Ex-constable clears UPSC, likely to become IPS, was inspired by Sunny Deol’s ‘Indian’
Considering the last year’s allotment of services by the Union Public Service Commission (UPSC), Rawat, a candidate from the scheduled castes (SC) category, is likely to get into the IPS.Updated: Apr 28, 2018 22:06 IST
Manoj Kumar Rawat, a former police constable, was in Class 8 when he saw Bollywood film ‘Indian’ starring Sunny Deol. The actor essayed the role of Raj Shekhar Azad, an incorruptible and tough Indian Police Service (IPS) officer. It was this character that ignited in Rawat an aspiration to be become an IPS officer.
That aspiration of this 29-year-old from Jaipur’s Shyampura village was realized on Friday when the results for the All India Civil Services Examinations 2017 were announced and he secured the 824th rank. Considering the last year’s allotment of services by the Union Public Service Commission (UPSC), Rawat, a candidate from the scheduled castes (SC) category, is likely to get into the IPS.
Rawat’s journey from a constable, the lowest rung in the police, to a likely IPS officer, is marked with milestones. After completing his schooling from government schools, he enrolled in University of Rajasthan for BA (pass) course in 2007 as a private student and a year later joined Rajasthan Police as a constable.
He completed his MA in political science in 2012 while still working as a constable. In 2013, he quit the police job and took up that of a lower divisional clerk at a court. A year later, he quit his clerk’s job to try his luck in perhaps the country’s toughest examination.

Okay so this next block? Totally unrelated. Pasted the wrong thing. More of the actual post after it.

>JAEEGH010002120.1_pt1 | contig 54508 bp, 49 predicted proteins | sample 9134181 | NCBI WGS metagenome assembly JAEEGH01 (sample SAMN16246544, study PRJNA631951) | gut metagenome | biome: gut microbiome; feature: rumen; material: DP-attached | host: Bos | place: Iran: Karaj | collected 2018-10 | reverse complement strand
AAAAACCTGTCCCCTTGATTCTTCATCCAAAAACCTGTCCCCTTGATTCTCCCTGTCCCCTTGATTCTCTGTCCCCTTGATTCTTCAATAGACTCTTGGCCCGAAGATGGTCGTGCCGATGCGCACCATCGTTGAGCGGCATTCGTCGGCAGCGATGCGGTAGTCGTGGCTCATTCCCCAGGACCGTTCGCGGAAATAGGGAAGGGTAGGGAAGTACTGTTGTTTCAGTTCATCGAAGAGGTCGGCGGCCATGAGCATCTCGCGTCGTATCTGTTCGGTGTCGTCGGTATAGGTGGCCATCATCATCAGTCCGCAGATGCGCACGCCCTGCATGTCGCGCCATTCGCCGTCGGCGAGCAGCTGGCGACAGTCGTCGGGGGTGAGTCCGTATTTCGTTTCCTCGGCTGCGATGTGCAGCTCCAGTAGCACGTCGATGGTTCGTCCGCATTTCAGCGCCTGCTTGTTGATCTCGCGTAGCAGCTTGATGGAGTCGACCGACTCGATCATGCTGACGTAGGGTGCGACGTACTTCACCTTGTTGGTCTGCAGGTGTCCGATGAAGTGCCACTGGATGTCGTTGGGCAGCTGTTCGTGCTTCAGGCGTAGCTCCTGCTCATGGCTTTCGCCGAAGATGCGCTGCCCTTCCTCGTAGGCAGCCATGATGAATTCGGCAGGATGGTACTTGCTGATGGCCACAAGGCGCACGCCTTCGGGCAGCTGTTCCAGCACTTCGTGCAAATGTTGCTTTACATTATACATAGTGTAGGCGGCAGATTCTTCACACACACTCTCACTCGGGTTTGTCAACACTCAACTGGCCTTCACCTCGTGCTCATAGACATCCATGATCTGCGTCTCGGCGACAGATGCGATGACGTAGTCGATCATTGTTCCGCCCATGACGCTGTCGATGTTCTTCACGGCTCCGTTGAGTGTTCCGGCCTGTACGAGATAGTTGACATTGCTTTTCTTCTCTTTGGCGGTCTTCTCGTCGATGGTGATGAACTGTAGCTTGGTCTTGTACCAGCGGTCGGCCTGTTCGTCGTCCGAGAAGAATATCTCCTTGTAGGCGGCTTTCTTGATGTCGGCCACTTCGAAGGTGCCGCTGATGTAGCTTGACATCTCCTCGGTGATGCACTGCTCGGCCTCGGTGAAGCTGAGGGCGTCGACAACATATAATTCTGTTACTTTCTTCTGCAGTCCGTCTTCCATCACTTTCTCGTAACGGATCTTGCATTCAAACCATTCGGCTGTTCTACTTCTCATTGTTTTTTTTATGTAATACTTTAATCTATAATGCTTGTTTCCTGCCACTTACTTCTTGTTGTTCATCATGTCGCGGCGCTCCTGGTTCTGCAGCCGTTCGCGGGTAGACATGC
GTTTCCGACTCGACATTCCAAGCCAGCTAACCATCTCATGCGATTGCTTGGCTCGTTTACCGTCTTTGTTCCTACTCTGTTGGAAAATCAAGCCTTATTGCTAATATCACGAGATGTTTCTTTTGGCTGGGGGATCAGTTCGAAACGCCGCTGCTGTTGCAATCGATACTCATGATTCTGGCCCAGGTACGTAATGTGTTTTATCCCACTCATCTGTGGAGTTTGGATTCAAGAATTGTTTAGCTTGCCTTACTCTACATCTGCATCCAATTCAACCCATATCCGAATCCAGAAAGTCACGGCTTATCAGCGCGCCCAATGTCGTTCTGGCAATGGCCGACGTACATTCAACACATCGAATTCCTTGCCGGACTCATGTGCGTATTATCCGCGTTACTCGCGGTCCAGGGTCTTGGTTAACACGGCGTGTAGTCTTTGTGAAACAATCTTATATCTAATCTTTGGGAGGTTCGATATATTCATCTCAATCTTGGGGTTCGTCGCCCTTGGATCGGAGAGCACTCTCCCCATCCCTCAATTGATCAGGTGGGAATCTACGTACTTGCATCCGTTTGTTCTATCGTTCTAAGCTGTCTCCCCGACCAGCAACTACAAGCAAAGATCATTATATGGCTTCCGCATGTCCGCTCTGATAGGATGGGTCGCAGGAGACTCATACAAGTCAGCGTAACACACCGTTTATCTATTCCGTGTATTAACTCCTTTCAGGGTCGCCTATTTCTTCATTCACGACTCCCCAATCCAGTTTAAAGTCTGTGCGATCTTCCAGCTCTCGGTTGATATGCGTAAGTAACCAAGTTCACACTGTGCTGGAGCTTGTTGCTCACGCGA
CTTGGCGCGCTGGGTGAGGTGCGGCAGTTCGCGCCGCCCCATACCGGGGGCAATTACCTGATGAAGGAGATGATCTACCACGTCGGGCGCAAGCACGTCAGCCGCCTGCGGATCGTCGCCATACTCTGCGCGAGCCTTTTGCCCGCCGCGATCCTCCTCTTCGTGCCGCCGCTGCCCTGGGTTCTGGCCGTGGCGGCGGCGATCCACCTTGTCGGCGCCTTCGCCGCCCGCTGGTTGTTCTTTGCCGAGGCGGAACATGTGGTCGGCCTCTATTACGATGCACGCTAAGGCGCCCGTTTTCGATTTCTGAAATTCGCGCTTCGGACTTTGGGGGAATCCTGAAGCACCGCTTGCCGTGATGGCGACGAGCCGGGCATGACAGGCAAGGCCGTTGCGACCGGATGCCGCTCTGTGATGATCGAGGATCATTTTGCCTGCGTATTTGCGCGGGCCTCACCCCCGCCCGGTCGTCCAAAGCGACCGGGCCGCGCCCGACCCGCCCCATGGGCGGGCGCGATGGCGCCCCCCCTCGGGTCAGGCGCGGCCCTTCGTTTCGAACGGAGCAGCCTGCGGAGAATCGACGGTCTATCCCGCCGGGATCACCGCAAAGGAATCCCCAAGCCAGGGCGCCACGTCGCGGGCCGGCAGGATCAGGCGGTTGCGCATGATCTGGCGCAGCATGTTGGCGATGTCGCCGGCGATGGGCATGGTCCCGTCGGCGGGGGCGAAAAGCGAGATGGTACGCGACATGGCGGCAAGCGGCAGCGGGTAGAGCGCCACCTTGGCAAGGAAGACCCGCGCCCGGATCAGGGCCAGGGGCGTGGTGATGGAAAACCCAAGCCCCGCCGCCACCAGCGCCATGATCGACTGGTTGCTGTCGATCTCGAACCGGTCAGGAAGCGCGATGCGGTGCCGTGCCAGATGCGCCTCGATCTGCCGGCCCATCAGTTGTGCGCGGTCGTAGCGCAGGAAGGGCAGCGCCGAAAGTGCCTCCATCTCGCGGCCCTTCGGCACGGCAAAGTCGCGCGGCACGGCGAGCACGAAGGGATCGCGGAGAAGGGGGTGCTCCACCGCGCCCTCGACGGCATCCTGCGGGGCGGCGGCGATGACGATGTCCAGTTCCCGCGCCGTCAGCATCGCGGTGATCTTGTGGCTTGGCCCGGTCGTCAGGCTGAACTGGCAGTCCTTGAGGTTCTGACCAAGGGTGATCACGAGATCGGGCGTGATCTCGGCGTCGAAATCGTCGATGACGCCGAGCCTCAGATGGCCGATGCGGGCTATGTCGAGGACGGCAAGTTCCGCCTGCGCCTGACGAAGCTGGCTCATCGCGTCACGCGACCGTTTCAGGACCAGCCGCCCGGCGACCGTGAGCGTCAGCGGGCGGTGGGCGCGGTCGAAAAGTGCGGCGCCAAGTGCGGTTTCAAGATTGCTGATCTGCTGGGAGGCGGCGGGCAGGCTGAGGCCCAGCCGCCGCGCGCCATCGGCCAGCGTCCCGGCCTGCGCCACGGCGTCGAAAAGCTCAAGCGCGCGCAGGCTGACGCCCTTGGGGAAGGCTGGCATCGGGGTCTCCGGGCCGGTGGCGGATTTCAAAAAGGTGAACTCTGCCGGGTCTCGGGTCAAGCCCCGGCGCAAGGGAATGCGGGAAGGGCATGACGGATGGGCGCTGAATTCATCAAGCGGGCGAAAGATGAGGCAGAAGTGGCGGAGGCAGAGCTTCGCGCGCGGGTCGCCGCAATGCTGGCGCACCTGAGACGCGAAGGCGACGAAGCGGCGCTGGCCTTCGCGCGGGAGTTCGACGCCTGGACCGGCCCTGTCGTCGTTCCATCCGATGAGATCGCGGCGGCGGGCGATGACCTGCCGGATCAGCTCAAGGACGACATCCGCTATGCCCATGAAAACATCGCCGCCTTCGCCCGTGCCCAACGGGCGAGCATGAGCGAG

“People asked me ‘have you gone mad? People long for a government job and you are leaving one. Do you think it’s that easy to become an IAS?’” said Rawat over phone from Delhi, where he had been preparing for the interview.
But he was determined. Before finally clearing the exam in the fifth attempt, he cleared the prelims thrice, and the mains once.
While preparing for the exam, Rawat got selected twice for the Junior Research Fellowship (JRF), qualified the exam for the assistant commandant’s post in CISF, and enrolled for a PhD.
Son of a government school teacher, Rawat said he never felt inclined to take up a teaching job despite the JRF. “My dream was to be an IPS or an IAS. My family, especially my mother, supported me in every decision that I took,” said Rawat.
His daily schedule for the past few years had been mostly consistent. “When I was not studying, I would be sleeping. I kept the internet on my phone off mostly and would switch it on just once or twice in a day,” said Rawat, who also took coaching classes in Delhi during 2015-16 for the exam.
One cause that he passionately wants to work for is gender equality. “I come from a village. I have seen what women go through. I want to change that,” he said.